A cave is a natural underground void large enough for a human to enter, while a cavern is a large cave that was formed chemically (through things like acid rain).
Our first introduction to these underground miracles was Kartchner Caverns in Southeastern Arizona in ‘06.
This “live” cave is host to a wide variety of unique minerals and formations. Water percolates from the surface and calcite formations continue to grow, including stalactites dripping down like icicles and giant stalagmites reaching up from the ground.
In November 1974 two young cavers, Gary Tenen and Randy Tufts, were exploring the limestone hills at the base of the Whetstone Mountains. In the bottom of a sinkhole they found a narrow crack leading into the hillside. Warm, moist air flowed out, signaling the existence of a cave. After several hours of crawling, they entered a pristine cavern.
It wasn't until February 1978 that Tenen and Tufts told the property owners, James and Lois Kartchner, about their amazing discovery. During the four years of secret exploration, the discoverers realized that the cave's extraordinary variety of colors and formations must be preserved.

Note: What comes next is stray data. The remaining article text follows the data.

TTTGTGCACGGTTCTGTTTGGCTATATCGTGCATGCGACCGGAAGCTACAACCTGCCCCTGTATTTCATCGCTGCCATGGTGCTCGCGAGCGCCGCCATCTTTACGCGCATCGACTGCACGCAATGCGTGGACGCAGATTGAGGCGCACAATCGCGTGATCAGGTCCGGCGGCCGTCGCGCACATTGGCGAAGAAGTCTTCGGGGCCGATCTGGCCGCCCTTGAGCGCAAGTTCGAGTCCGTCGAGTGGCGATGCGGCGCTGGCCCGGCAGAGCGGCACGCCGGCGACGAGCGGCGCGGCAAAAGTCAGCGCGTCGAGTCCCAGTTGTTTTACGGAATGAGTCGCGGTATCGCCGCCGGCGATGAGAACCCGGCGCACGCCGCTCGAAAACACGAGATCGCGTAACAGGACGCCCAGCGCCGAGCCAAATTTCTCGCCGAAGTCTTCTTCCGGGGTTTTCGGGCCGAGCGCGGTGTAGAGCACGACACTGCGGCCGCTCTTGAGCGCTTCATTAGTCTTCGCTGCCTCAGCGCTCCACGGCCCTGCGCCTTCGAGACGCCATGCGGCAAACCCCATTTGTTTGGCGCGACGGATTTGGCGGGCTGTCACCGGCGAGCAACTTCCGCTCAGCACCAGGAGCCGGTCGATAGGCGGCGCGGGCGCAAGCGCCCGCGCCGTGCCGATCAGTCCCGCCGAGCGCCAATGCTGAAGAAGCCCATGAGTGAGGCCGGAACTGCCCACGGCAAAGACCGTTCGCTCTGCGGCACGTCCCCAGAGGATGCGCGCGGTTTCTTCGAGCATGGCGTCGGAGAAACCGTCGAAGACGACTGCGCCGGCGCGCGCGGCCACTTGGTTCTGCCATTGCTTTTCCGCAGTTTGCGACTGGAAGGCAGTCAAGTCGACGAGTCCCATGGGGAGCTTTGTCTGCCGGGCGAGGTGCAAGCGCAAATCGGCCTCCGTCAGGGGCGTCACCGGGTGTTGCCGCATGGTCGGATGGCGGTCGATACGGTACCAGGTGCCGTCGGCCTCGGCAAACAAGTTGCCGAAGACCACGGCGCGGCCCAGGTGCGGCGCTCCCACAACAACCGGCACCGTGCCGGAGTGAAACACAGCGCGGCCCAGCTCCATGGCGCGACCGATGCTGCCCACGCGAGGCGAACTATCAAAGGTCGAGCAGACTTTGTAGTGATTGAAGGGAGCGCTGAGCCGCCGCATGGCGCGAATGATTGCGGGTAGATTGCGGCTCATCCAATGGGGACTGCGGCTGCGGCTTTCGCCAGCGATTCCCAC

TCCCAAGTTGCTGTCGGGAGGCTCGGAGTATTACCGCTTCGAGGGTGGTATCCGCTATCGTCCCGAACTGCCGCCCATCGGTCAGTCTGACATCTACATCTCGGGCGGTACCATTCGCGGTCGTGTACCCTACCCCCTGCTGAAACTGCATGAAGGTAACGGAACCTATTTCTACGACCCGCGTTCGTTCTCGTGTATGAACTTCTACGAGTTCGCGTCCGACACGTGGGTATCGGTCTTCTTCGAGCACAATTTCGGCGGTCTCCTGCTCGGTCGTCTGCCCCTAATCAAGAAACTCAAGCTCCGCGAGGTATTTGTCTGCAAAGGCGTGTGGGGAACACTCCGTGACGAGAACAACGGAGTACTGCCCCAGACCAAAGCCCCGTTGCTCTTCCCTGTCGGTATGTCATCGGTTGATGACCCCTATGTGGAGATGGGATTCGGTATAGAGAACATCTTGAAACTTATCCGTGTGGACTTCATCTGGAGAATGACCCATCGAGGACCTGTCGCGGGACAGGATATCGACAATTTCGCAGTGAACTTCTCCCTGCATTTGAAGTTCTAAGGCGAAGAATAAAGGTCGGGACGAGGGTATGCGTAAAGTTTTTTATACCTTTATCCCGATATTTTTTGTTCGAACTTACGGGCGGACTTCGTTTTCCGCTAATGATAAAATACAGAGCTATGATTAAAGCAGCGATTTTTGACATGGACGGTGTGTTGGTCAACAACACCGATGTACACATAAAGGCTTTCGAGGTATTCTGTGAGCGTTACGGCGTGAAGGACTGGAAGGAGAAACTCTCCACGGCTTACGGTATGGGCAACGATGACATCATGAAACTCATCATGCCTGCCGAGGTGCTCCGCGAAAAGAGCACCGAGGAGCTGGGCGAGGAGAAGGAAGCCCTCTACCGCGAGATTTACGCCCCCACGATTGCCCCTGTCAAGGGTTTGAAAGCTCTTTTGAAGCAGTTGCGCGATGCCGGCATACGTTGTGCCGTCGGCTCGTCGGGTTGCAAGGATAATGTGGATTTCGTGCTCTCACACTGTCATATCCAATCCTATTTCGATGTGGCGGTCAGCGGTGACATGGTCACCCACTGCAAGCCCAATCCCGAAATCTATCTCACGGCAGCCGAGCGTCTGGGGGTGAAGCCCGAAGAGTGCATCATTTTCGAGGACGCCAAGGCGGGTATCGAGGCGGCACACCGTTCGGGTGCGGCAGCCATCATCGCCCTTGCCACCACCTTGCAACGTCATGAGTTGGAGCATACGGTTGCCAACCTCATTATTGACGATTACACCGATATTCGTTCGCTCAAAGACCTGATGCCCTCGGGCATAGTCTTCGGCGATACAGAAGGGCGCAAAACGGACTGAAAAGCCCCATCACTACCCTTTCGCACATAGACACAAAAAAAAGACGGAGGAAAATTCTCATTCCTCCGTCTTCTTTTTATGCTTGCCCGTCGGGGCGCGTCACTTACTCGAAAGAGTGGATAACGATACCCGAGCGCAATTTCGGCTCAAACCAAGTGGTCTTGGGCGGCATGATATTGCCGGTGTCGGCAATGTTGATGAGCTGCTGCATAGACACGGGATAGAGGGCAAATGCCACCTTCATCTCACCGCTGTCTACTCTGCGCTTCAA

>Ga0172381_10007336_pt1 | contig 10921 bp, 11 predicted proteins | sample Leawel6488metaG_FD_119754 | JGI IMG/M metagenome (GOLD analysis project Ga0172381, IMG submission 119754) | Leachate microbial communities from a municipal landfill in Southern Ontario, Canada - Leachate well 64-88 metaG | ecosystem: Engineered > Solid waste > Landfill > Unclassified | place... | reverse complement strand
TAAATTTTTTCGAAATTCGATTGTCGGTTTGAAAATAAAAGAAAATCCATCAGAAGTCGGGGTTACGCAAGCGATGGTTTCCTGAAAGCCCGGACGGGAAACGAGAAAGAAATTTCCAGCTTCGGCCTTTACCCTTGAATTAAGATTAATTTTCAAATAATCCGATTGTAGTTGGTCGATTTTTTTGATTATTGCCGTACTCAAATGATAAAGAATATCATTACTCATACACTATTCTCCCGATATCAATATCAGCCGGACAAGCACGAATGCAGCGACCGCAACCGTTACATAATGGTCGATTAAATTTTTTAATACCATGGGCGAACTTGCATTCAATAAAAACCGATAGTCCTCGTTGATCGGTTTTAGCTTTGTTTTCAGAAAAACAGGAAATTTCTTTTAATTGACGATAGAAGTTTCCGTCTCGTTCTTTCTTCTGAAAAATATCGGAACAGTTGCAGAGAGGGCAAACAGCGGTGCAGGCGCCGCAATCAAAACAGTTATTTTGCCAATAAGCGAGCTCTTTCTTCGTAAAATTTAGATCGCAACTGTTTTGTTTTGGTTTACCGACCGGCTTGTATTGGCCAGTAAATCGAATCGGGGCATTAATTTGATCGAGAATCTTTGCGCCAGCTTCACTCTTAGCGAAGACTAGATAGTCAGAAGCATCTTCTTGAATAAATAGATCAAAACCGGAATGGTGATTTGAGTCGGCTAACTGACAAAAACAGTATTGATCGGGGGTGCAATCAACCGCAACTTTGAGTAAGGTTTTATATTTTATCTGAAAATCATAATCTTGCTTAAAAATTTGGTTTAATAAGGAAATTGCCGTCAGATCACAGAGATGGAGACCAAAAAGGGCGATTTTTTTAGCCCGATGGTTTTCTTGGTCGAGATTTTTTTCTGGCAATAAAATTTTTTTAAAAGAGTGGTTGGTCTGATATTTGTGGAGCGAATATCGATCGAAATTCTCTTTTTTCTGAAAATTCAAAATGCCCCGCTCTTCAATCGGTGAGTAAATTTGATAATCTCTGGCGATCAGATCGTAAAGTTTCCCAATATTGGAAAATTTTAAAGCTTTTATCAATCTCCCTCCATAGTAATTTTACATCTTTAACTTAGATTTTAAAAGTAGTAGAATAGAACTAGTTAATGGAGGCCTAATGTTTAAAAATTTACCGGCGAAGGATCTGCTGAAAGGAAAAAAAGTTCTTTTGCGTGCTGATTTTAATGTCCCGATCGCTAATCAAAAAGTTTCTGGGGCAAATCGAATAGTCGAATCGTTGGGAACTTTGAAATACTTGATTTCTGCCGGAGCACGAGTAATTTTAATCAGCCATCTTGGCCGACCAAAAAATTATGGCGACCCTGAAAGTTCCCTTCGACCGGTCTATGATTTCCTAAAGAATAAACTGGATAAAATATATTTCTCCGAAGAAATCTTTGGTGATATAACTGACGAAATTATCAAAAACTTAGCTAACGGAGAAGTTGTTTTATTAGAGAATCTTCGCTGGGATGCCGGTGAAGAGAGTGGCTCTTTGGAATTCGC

The cave's existence became public knowledge in 1988 when its purchase was approved as an Arizona State Park. Extraordinary precautions have been taken during its development to conserve the cave's near-pristine condition.
This bell canopy is one of many fascinating features; it’s formed by water flowing over a bump on the wall, then dripping to create this beautiful formation.
Kartchner Caverns Throne Room also boasts one of the world's longest soda straw stalactites: 21 feet 3 inches as well as the tallest and most massive column in Arizona, Kubla Khan: 58 feet tall.
Carlsbad Caverns, New Mexico
As we travel back north to Canada in the spring we usually have a list of places we would like to spend some time so we made sure to include Carlsbad Caverns on our route in March 2008.
Carlsbad Caverns includes a large cave chamber, the Big Room, a natural limestone chamber which is almost 4,000 feet (1,220 m) long, 625 feet (191 m) wide, and 350 feet (110 m) high at the highest point. It is the third largest chamber in North America and the seventh largest in the world
We chose the self guided tour and were very impressed, first of all with the caverns and secondly with all of the helpful information provided. It was well lit and there was lots of room to move around at your own speed.
I’ve included a few photos but you can take a look at them all here.
We really enjoy traipsing around these underground miracles and to date we’ve seen four different caves or caverns in as many different parts of the country. While they are all magnificent in their own right we both agree that Kartchner Caverns would be our favourite. Perhaps because it was our first cavern experience and we all have a special fondness for our ‘first’.